On Her Majesty's Secret Service by Ian Fleming
My favorite of the 007 books, here James Bond seems the most human and conflicted, giving a little character depth to what most of us think of as a two-dimensional, tuxedo-wearing, martini-swilling, lady-laying, always-gets-his-man spy ideal.
The Day of the Jackal by Frederick Forsyth (1971)
Forget that silly Bruce Willis movie: this is the real thing. The Jackal is the world's greatest assassin, a blond chameleon and complete cypher out to kill President Charles de Gaulle. This book features the top level storytelling that makes spy novels so gripping even when you can anticipate how they end.
The Spy Who Came In From the Cold by John Le Carré
Again, this is my personal favorite book by a master of the genre, and an expert at the fine, delicate art of intricate plotting. No less an author than Graham Greene considered this the best spy novel ever written. A battle between British and East German agents in early Cold War Berlin. Le Carré actually worked for British himself once upon a time, and he dabbles in ambiguity and complex characters more than many of his contemporaries — or ours!
Eye of the Needle by Jen Follett
Ken Follett started out writing classic spy yarns before he turned his pen to sweeping historical epics like Pillars of the Earth. I devoured all of his books in high school, once I realized that spy books were my dessert of choice. Set during WWII, the Needle is an assassin who just might propel the Nazis to victory.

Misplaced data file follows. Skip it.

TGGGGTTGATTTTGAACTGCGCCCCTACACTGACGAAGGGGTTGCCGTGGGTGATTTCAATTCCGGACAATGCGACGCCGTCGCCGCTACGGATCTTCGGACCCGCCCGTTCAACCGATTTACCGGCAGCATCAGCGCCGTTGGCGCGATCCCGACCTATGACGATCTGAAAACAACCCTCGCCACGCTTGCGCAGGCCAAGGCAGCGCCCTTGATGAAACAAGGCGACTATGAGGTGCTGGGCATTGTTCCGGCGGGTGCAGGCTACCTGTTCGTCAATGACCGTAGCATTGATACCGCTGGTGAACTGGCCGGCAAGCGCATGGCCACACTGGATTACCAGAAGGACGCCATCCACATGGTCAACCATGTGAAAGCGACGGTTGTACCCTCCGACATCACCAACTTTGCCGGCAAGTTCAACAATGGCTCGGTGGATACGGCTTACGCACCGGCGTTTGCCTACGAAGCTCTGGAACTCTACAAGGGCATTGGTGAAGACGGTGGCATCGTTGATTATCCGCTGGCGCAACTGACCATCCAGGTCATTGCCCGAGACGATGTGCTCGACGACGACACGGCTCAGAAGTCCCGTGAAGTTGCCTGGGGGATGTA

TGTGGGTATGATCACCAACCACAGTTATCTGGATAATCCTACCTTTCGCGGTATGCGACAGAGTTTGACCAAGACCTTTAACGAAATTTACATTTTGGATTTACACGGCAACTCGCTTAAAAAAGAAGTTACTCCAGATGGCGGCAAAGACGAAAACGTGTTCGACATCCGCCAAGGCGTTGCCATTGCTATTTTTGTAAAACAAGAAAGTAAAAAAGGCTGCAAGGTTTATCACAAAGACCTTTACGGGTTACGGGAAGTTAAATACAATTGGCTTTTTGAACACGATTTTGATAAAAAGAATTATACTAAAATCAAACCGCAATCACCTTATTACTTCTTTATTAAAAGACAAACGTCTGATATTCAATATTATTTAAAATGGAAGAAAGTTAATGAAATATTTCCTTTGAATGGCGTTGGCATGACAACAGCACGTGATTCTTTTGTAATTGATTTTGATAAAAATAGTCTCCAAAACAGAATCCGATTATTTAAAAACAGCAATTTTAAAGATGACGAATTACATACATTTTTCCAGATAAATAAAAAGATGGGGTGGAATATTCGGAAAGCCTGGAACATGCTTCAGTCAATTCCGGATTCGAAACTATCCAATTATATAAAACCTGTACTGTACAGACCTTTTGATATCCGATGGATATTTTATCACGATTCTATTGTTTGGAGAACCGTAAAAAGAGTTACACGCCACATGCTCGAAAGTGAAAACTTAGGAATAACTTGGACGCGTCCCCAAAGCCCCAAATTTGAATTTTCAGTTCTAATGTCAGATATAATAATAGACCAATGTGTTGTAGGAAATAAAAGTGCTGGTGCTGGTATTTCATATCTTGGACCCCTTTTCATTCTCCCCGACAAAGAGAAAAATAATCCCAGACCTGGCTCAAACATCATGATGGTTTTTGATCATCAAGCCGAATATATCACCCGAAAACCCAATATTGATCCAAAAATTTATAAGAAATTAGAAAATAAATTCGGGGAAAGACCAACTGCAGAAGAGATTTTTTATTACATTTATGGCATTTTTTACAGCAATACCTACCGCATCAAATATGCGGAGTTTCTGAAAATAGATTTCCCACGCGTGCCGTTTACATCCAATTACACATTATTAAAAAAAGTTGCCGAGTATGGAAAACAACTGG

The Bourne Identity by Robert Ludlum
Forget the modernized movie trilogy starring Matt Damon. For that matter, forget the television miniseries starring Richard Chamberlain. Robert Ludlum is a master of the page-turner, and he holds you captive for every breathless moment as Jason Bourne struggle to find out who he is, if he is good or bad, and why his own government seems to want him dead.
Contemporary Masters of the Spy Novel Craft
With WWII well behind us and the Cold War also a thing of the past, what's a conspiracy-minded, ripping storyteller to do? Contemporary spy novelists have taken a variety of tacks, and the very best of them keep this genre as vital and exciting as ever.
The Tourist by Ole Steinhauer (2010)
This is the book I am reading now, and it's as can't-put-down-good as any I've read. An ex-black ops operative for the CIA finds himself dragged back into his old work, running to keep ahead of events he barely understands.
The Company by Robert Littell
A page-turning spy thriller that doubles as a history of the CIA. A wild romp through history and politics, with a compelling story to boot. Long, but worth it.
Kingdom of Shadows by Alan Furst
Who says that the end of WWII and all the contemporary world conflicts means that one can't write contemporary spy novels set 70 years ago? Alan Furst is master of two genres: the spy novel and historical fiction. HIs books are often called atmospheric and noir; he captures a sense of what Paris must have felt like in the years leading up to WWII. Not much really happens in these books, but they aptly depict how extraordinary times called on ordinary men and women to serve their countries in unimaginable ways.